Venice, Italy, is the ultimate meeting of City and Sea on earth, the two inseparably intertwined.
What is the simple, yet necessary connection between the constructed City and the Lagoon in Venice?
Between campo and boat, or palazzo and ship of commerce? The fondamenta comes easily to mind – a hard-edged walkway alongside a canal where boats berth so that goods and people can embark and disembark onto a usually public right-of-way. Prime parking spot assignments for watercraft are most often immediately adjacent to them, to avoid climbing high fondamenta walls and low tide, or hoisting loads and people over the canal-side railings found along many of the City’s secondary and tertiary watercourses.
Yet, there is a simpler and necessary connection – the water steps, passaggi d’aqua or scalinata aqua (or one of several other appellations…).
They are a necessity in a City that dances with the tides.
The steps are the easiest and best way to access boats on the rii and canale. Many a passaggi is too often overlooked, causing missteps and falls or underappreciated because their indention into a fondamenta interrupts straight-line perambulations.
Their green, algae-covered slipperiness has misled many folks looking for a different view, or a place to sit and rest for a while when low tide reveals them. Many also have uneven surfaces or loose stones.
Beware! Or, into the canal you go!
Much has been written about the essential composition of Venice, land and water, people and nature, islands and Lagoon. Venice’s boats, navy, sea trade – even its marriage to the sea, the over 400 bridges, the relationship of community centers (campo, church, well, market, commerce) to an adjacent canal – all have been lauded.
A 2009 study entitled “Easy Docks”, performed by FormaUrbis, a vehicle of the Venice Project Center of Worchester Polytechnic Institute in Massachusetts, U.S.A.. This effort for the Comune di Venezia identified literally hundreds of water steps as part of cataloging the “banks” of the City. A slightly fuzzy snapshot summary of the study can be viewed on FormaUrbis’s website, at http://www.formaurbis.com/archives/easy-docks/ .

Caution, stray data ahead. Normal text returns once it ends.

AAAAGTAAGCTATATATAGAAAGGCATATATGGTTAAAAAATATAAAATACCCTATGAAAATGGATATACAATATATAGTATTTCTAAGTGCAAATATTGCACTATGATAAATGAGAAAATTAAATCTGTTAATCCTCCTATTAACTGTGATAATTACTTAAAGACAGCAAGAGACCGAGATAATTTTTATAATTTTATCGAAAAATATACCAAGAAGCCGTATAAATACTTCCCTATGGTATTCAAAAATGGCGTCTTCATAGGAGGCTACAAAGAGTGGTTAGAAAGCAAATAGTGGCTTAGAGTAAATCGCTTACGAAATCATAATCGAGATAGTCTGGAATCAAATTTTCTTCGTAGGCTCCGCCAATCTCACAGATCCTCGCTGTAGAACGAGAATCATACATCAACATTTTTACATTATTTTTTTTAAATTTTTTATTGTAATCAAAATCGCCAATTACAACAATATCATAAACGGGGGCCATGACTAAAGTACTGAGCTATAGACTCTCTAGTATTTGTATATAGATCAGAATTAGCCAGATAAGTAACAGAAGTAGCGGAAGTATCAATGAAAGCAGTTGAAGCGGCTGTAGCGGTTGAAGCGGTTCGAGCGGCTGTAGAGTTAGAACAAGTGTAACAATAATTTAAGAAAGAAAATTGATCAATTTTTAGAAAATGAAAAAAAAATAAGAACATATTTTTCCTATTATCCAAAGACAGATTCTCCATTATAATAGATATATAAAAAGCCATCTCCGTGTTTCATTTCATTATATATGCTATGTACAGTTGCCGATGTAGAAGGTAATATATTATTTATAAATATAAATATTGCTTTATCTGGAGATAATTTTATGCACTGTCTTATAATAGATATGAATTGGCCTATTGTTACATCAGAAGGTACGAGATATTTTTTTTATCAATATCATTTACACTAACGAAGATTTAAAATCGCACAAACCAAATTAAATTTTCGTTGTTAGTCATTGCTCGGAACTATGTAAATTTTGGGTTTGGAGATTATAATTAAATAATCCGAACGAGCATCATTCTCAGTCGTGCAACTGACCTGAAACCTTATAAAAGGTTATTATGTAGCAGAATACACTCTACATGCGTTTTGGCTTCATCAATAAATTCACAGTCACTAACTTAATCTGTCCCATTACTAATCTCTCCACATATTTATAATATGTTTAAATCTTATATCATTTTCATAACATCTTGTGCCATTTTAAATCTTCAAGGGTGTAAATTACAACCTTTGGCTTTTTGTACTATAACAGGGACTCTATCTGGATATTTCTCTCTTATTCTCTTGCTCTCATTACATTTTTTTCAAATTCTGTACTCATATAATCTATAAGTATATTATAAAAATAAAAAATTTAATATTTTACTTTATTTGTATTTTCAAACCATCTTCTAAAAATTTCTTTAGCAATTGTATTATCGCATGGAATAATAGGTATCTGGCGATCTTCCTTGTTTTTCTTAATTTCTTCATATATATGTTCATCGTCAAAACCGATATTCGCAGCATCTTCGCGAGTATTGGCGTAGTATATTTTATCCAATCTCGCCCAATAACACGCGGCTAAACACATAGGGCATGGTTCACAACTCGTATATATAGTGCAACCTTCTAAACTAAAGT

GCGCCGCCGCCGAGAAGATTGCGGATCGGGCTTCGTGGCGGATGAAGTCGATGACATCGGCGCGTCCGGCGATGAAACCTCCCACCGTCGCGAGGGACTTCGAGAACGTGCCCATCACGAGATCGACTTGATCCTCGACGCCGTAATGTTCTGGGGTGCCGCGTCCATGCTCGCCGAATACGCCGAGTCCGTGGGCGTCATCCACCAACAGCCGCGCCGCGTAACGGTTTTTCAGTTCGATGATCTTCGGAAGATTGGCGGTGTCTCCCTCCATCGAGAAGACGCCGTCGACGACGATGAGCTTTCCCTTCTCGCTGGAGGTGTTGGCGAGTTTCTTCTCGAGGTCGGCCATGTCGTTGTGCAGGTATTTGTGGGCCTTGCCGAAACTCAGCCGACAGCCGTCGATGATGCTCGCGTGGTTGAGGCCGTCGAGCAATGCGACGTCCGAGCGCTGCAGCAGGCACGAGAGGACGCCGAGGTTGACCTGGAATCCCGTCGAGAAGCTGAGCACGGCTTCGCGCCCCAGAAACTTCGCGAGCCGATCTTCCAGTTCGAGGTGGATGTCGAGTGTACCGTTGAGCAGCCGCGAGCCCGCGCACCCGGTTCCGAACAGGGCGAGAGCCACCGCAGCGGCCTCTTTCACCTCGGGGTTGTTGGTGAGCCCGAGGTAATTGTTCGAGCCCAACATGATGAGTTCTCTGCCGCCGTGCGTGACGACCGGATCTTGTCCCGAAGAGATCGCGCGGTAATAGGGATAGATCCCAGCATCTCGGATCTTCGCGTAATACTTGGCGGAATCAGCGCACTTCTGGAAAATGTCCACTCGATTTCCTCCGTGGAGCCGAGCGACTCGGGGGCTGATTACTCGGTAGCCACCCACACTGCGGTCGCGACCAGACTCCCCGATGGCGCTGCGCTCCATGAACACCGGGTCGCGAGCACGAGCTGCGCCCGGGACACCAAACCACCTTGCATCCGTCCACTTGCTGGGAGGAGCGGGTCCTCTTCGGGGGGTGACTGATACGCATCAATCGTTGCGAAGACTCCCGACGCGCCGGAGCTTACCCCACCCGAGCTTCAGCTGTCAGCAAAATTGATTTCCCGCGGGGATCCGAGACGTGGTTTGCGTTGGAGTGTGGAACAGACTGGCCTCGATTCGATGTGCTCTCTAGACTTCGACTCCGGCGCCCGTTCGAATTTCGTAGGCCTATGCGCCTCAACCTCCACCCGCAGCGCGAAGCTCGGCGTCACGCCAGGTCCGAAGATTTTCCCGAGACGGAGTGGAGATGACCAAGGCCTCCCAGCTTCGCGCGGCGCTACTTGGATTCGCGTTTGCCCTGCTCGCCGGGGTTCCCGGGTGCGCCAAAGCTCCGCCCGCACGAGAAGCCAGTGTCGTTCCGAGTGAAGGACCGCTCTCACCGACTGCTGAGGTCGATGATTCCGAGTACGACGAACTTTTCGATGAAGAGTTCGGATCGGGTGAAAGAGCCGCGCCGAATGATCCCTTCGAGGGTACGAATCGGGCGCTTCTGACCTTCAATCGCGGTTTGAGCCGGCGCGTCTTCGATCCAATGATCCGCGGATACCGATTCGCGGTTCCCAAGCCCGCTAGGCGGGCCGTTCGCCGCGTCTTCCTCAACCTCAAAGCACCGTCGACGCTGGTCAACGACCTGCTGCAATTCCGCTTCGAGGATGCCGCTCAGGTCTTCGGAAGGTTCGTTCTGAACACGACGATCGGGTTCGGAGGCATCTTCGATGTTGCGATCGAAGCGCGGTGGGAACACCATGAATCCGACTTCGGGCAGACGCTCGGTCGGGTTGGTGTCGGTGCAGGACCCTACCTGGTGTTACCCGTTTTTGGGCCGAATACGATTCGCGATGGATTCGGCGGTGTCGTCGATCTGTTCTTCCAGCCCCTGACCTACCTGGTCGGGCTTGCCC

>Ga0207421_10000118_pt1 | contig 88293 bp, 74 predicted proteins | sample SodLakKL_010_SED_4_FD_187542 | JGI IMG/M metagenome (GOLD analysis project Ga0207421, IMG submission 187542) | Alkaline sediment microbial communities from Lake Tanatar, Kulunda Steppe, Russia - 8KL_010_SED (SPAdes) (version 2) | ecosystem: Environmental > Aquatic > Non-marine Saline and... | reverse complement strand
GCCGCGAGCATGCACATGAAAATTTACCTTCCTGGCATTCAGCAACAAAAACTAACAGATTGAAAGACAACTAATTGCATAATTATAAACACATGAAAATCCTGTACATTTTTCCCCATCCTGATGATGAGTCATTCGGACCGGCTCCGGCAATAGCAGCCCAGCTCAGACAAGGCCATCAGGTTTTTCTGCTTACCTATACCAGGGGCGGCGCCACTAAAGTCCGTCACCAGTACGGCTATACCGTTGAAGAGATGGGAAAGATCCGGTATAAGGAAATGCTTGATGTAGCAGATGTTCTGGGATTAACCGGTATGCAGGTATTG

The purpose of the study was to help organize maintenance efforts for the fondamente including these small but essential pieces of the urban fabric by locating, recording and mapping every location into the City’s Global Information System (GIS). Studying a canal or ria (small canal) that has been coffered dammed and drained for reconstruction will reveal how the passage stop below the normal low tide water line – appearing in the drained canal to be hanging in mid-air – often supported on stone corbels back to the wall of the canal.
Some watersteps are broad – the width of an approaching calle, ramo or campo. Others are “notched” into the parallel fondamenta with steps aligned in the direction of travel – one way or two ways, some with the steps straight down into the water.
When you immerse yourself in the history and culture of Venice, the historic dance of water and land playing figuratively in your mind, keep a wary eye alert for every single one of the passaggi, so that you do not…
Literally immerse yourself in the Lagoon.